The phase two trial will administer our naturally-extracted psilocybin in patients with major depressive disorder. The innovative thing that we're doing in that trial is we're using ketamine as a very active control condition in an effort to increase the amount of blinding and placebo control that can occur in the clinic, because a major problem that's holding back all psychedelics research is the fact that there's been relatively little in the way of effective placebo controls.
Because the psychedelics elicit a strong hallucinogenic response in the clinic, it's possible for the patients and a therapist to know which group got the placebo dose and which group got the hallucinogenic dose. By administering ketamine as a placebo which produces a similar hallucinogenic response, we expect to be able to preserve the blinding of the therapists and the patients.
Grant: Interesting. I never would have thought that that would have been an issue in clinical trials, the blind aspect of it with the researchers.
Ben: That leads to something called the expectation bias. The people are in a psychedelic trial for the treatment of depression. They already have some idea that psychedelics might help them with their depression, which is great. The problem is if they know whether they got the psychedelic dose or the placebo dose, if they know they got the psychedelic, they will then expect their depression to get better.
Depression is actually quite susceptible to this expectation bias, as are psychedelics. There are cases of people reporting that they got high on psychedelics even though they didn't get a psychedelic at all. They were just told they got psychedelics.
It's very important that we can employ some innovative, high-quality clinical research techniques like this in order to further the evidence for psychedelic therapies of all kinds, not just for ours actually.
Grant: You mentioned this a little bit earlier. I'm just curious. How do you compare yourself to other things in the industry? Like cannabis for example. You mentioned the regulation of state by state on the cannabis industry. I'm assuming there are similar state by state regulations for psychedelics as well.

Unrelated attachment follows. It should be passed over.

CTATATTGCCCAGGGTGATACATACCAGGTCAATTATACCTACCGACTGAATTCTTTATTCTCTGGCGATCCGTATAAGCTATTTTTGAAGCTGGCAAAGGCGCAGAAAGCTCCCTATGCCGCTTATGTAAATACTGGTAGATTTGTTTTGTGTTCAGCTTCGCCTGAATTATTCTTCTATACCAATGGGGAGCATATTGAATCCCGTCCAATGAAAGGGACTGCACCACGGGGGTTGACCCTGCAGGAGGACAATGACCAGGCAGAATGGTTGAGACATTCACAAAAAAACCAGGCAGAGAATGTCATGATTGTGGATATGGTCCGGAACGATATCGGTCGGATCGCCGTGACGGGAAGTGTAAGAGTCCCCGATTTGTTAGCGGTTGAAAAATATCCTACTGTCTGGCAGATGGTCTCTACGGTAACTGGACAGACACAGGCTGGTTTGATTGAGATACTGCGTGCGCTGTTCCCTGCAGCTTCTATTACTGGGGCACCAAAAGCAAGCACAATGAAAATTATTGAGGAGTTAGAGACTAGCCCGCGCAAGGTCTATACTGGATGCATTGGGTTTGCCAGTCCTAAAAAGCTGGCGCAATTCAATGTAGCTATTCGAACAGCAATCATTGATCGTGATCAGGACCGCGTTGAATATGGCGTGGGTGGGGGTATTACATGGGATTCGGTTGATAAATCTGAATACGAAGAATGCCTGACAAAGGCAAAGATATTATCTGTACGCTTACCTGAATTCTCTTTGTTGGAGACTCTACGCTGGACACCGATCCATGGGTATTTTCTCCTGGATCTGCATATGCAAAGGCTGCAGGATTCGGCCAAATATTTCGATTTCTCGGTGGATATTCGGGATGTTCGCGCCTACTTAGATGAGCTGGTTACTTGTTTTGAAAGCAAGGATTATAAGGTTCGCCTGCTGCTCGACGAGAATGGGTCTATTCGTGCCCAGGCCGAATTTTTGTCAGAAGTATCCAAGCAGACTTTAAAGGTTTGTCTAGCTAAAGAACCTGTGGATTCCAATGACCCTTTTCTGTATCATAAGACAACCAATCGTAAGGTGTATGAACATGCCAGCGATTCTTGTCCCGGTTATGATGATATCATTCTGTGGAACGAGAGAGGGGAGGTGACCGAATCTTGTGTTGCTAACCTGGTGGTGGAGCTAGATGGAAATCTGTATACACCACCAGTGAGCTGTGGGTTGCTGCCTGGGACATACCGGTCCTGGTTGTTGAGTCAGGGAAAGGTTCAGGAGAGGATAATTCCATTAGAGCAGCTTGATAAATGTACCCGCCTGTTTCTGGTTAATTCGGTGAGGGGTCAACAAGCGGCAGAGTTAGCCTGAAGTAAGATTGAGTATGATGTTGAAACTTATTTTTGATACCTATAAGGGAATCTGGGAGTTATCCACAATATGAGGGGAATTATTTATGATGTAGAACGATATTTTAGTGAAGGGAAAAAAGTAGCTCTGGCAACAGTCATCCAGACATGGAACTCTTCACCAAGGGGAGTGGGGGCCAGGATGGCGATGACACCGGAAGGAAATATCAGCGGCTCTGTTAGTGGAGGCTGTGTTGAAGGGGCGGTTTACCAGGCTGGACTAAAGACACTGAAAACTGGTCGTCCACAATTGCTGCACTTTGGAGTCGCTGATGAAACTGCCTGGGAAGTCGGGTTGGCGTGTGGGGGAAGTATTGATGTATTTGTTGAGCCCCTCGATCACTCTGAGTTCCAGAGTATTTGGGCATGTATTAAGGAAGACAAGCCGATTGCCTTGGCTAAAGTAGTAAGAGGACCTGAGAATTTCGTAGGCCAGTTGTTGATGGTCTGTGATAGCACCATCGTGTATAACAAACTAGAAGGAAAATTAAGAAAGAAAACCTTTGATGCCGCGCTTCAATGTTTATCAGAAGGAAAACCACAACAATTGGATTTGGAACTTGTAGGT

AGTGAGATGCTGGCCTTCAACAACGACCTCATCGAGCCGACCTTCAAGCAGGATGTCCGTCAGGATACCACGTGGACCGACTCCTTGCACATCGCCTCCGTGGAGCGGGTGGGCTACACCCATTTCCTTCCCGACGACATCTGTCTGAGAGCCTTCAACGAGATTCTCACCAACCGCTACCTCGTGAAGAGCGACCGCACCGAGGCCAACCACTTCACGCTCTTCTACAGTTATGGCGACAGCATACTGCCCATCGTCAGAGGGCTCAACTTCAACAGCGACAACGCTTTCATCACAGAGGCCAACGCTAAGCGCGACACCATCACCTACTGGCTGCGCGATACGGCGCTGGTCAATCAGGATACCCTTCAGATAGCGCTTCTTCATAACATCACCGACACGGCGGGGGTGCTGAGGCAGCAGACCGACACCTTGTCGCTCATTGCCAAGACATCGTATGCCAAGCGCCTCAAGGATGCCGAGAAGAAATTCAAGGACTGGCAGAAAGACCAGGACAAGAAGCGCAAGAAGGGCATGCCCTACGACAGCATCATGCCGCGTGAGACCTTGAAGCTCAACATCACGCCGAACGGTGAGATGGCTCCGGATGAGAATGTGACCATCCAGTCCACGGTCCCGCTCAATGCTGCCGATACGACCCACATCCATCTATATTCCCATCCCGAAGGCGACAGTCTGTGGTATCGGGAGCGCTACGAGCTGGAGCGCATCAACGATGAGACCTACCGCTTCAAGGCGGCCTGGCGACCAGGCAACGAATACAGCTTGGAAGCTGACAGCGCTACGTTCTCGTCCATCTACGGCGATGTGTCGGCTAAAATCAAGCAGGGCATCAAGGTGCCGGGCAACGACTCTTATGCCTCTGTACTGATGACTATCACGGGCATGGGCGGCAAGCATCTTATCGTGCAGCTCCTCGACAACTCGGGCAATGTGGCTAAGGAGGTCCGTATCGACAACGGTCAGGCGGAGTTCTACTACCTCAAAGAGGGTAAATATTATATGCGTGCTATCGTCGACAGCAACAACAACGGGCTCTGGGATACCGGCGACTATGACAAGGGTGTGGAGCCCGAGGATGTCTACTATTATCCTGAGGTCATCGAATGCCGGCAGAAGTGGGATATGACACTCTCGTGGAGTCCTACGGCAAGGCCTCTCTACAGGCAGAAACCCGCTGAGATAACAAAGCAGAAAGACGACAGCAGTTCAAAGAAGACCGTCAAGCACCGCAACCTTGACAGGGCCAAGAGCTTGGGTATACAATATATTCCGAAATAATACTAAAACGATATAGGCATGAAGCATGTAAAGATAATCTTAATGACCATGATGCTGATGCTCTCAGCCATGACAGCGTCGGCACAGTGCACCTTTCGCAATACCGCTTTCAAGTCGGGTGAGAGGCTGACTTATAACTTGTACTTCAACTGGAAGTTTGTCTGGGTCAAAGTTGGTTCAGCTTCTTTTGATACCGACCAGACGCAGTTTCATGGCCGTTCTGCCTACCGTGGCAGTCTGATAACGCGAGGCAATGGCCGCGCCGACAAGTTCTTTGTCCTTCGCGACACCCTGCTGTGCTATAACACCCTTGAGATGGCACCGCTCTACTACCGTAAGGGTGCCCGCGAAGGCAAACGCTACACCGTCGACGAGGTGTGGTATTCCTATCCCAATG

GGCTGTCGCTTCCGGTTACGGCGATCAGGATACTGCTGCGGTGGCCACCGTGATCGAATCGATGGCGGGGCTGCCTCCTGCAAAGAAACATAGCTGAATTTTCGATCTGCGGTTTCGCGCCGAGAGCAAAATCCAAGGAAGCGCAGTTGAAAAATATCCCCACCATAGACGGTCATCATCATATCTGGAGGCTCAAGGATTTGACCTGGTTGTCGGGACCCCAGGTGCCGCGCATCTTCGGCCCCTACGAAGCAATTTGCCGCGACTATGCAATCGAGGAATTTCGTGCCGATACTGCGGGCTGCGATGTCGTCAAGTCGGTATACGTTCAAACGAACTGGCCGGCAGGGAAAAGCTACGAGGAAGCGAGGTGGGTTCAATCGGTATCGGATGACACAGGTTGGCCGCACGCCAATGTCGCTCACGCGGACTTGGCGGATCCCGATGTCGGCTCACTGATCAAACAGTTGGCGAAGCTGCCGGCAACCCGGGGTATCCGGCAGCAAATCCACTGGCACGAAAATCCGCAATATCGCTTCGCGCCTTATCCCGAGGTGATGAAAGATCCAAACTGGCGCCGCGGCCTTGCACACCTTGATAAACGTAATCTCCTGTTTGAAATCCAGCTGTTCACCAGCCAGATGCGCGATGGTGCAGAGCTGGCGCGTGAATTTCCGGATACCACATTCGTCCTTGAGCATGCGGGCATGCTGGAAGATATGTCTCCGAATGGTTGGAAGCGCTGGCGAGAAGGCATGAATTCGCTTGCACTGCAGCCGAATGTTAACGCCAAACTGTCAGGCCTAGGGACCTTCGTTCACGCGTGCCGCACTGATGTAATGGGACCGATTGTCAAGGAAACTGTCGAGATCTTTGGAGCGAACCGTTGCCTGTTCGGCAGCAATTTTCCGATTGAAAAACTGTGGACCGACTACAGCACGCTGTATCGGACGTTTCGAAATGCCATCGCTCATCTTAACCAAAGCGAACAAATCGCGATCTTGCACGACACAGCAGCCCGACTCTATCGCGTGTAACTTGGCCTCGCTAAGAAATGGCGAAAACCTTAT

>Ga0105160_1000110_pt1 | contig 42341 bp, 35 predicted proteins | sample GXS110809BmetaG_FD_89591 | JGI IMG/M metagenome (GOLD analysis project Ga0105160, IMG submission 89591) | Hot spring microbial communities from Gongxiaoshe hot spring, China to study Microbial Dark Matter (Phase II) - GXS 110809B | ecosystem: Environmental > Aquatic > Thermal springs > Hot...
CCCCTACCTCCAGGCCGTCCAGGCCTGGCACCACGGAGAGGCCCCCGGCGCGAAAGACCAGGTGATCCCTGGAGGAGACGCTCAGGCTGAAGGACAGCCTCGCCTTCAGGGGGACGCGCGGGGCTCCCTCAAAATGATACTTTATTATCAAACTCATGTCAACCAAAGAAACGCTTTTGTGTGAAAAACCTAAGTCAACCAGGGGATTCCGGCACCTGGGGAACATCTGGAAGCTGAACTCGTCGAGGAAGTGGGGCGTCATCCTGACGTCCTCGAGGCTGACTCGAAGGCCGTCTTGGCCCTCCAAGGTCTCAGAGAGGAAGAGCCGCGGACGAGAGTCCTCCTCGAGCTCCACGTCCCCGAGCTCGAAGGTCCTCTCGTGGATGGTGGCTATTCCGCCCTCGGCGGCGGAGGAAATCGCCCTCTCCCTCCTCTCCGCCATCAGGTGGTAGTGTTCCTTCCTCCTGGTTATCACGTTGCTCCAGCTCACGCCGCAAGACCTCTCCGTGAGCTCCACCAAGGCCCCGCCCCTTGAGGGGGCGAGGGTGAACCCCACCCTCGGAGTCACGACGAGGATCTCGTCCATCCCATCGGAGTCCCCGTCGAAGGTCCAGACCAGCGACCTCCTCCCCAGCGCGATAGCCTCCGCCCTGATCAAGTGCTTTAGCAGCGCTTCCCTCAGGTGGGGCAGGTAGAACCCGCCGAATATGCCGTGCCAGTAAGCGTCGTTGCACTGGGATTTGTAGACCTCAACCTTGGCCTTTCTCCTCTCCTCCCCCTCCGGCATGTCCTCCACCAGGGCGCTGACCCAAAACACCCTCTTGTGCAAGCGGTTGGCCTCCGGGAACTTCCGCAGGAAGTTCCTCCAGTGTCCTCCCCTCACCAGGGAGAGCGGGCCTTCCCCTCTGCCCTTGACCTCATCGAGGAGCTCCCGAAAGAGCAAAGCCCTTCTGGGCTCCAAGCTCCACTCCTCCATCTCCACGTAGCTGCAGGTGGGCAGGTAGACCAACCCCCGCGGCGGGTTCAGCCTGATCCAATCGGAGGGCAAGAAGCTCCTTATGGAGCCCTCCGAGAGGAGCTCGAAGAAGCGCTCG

I guess my question is as we've looked at how cannabis has been evolving in the market over the last decade or so, do you see something similar happening in your arm of the industry? If you were to try to look into a magic ball and forecast 5–10 years down the road, where do you see things landing? How do you compare yourself compared to what we've seen in the past?
Ben: That is the million-dollar or the billion-dollar question. At least in the United States, the biggest difference with the cannabis rollout is that in psychedelics, specifically for psilocybin, you actually do have the FDA seeming to be a proponent of pharmaceutical legalization of psilocybin.
There are a couple of phase two, FDA-approved psilocybin trials underway. The FDA has actually given what's called breakthrough therapy designation to psilocybin which gives it a gold star stamp of approval and means that it can be ushered through the approval process quicker. The FDA is signaling that they like psilocybin, that they think it's a safe and effective treatment, and you didn't have any of that with cannabis.
That presents an issue. If it becomes federally legalized as a pharmaceutical, will the state markets that are opening up be allowed to exist? They're being set up as an alternative way to the medical pharmaceutical pathway that is emerging because people in those states and the people behind these ballot measures are afraid that if it's only the pharmaceutical medical market that distributes these psychedelics, that will lead to very high costs and low access.
If there are millions of people that can stand to benefit from these psychedelics, should we have them in this very expensive, low accessibility distribution model as they feel is represented by the medical pharmaceutical distribution framework? That's why they're proponents of an alternative state-regulated market system where there's a system of therapists and clinics that aren't doctors and it's not pharmaceuticals. The idea is to give more access to more people.
Incidentally, we at Filament tend to agree. We also think that in these state-regulated, pharmaceutical markets, people will prefer natural products just because again, like I said, people prefer natural. The backers of these kinds of markets are already connected to the underground world and the underground world is all using natural products. They're not administering pharmaceutical synthetic psilocybin. They're using magic mushrooms essentially, so it will be a natural choice for them to use that magic mushroom extract rather than a synthetic product.